The compilation includes a number of large-scale reflection transect groups of 1000 kilometres or more that link across major geological provinces and an extensive bibliography of reports and relevant publications.

The reflection profiles cover many different geological environments. The profiles are at 1:1 a horizontal to vertical scale and are accompanied by a geological strip map showing the configuration of the profile and its relation to other nearby seismic lines. The seismic images also provide an insight into many areas with little surface rock.

The atlas has been published as part of the UNCOVER initiative launched by the then Minister for Resources and Energy, the Hon. Martin Ferguson AM MP, which identifies that improved information about the sub-surface is a prerequisite for extending exploration in Australia into area with sedimentary cover.

Geoscience Australia's predecessor, the Bureau of Mineral Resources, started experimental seismic reflection probing in the late 1950s and expanded this work during the 1960s to 1980s with major profiling undertaken in southern Queensland. The atlas presents sections from the earliest phase of digital recording, which was first used in 1976.

Until 1998 the reflection acquisition in some sections achieved very good results but other surveys were of lower quality. Since the late 1990s however, all data have been acquired with a Vibroseis source which has led to a dramatic improvement in signal to noise, which, in turn, has resulted in a much better image.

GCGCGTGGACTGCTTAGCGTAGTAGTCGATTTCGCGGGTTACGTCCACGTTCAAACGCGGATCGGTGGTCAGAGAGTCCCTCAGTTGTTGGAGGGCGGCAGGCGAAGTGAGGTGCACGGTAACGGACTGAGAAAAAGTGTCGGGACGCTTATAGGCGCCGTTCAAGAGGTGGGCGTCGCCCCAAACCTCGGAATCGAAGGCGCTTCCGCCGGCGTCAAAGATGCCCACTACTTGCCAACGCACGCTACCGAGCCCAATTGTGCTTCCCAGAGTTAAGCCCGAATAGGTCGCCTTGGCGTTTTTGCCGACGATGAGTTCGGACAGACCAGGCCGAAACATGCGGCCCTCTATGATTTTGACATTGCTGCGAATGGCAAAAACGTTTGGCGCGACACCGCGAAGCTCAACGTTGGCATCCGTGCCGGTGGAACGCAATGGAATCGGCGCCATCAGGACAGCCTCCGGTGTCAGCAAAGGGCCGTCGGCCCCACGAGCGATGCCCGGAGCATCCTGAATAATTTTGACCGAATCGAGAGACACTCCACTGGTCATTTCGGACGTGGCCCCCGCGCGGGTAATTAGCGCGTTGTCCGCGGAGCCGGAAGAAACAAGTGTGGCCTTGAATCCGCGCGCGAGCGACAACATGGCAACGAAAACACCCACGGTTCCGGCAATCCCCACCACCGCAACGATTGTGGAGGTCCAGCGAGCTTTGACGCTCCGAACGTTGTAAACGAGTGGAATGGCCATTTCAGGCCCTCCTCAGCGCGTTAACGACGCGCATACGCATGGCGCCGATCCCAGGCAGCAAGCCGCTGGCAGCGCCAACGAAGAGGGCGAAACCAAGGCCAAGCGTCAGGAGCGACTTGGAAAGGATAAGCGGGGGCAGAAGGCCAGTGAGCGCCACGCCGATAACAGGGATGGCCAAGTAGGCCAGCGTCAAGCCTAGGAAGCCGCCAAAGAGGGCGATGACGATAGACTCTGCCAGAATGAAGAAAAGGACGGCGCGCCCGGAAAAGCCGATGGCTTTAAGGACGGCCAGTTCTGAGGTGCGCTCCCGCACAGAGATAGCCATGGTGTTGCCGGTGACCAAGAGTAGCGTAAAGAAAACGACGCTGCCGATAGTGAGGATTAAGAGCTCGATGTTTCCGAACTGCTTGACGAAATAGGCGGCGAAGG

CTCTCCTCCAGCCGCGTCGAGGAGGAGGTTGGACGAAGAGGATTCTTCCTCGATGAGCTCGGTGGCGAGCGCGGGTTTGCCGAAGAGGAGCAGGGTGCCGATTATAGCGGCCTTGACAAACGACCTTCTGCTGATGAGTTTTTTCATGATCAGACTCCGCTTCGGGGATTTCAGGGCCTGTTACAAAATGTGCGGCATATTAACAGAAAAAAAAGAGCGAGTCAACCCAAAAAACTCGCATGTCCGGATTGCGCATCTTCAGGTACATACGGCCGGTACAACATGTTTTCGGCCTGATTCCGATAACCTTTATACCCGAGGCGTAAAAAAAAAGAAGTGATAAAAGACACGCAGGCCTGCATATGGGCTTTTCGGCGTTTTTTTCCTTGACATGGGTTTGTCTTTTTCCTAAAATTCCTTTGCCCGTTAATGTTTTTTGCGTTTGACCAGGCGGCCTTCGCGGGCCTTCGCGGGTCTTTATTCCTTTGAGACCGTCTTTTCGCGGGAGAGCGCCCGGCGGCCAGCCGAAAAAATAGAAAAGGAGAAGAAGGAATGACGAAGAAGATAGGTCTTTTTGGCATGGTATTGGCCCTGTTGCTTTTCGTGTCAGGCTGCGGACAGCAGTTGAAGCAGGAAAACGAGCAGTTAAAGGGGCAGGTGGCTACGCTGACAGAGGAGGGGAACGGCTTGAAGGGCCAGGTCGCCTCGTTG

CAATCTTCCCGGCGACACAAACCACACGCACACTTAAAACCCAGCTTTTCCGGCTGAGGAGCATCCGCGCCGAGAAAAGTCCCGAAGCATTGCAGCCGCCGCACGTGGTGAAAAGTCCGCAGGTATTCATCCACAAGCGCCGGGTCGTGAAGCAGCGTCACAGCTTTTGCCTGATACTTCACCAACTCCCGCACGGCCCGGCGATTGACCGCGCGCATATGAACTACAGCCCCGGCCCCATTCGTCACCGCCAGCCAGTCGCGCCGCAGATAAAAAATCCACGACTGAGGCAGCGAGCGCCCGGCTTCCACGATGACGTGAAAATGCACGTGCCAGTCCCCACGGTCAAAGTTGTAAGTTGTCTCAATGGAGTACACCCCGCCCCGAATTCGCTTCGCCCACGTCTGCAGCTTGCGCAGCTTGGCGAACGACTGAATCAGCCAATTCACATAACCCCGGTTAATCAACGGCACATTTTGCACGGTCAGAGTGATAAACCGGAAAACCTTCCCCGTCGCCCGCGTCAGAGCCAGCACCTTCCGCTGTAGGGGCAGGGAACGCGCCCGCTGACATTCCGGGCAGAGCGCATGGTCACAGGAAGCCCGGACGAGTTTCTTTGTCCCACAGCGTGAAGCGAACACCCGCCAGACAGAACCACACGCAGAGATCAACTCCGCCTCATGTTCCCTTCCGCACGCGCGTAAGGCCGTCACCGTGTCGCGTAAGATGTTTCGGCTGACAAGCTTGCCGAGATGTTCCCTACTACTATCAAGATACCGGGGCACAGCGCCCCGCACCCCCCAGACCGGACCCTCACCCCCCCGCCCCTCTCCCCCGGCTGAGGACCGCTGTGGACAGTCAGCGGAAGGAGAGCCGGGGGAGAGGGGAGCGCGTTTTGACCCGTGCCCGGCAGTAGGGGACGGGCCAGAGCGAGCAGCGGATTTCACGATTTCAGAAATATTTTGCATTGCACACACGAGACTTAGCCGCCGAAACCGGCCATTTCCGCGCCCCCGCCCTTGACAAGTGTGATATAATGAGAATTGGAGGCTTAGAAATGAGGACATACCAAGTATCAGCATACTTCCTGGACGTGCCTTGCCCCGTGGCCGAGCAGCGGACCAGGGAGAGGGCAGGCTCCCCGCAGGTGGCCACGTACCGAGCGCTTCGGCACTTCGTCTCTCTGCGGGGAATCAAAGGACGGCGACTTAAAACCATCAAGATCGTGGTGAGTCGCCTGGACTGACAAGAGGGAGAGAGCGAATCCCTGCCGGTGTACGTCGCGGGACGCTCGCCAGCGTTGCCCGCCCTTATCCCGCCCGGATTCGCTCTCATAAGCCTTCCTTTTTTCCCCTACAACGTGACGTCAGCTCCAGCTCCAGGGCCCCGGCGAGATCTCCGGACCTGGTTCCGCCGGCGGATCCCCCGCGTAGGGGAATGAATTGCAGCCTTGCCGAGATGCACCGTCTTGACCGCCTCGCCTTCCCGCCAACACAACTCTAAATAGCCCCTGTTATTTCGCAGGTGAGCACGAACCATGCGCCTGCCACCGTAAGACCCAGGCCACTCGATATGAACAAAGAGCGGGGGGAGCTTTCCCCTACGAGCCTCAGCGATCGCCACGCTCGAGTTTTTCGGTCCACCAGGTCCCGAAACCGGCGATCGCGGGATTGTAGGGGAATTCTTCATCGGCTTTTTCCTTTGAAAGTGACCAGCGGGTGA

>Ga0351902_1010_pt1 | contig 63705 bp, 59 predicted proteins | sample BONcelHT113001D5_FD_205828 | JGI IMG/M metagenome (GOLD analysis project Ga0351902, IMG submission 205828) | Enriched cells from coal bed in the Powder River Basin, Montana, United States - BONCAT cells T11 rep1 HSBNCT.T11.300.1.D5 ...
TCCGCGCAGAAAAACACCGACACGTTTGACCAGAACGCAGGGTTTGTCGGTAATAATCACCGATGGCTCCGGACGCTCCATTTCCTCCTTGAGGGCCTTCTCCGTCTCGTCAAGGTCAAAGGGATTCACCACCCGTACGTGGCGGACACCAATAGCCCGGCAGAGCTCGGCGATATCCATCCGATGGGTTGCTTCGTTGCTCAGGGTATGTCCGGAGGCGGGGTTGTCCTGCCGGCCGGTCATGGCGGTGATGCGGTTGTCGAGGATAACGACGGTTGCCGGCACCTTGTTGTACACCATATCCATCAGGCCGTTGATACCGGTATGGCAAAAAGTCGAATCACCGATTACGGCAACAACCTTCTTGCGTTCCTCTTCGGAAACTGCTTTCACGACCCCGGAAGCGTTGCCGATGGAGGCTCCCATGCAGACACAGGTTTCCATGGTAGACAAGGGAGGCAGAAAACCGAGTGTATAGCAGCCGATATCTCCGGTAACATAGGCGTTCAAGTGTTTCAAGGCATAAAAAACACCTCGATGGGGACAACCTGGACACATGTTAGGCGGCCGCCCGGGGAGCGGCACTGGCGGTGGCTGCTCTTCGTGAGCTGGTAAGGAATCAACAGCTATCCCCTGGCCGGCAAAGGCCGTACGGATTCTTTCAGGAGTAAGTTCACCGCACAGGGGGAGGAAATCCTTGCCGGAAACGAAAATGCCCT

With the aid of the research facility Australian National Seismic Imaging Resource (ANSIR) , AuScope and the pmd*CRC , Geoscience Australia in association with the States and the Northern Territory and industry partners obtained more than 12 000 kilometres of reflection profiles in six geographic regions.

The Deep Crustal Seismic Reflection Profiling Australia 1978-2011 is available from ANU E Press as a free download.

Data associated with the atlas is available through Geoscience Australia's Seismic Acquisition and Processing Project.

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Geoscience Australia's Seismic Acquisition and Processing Project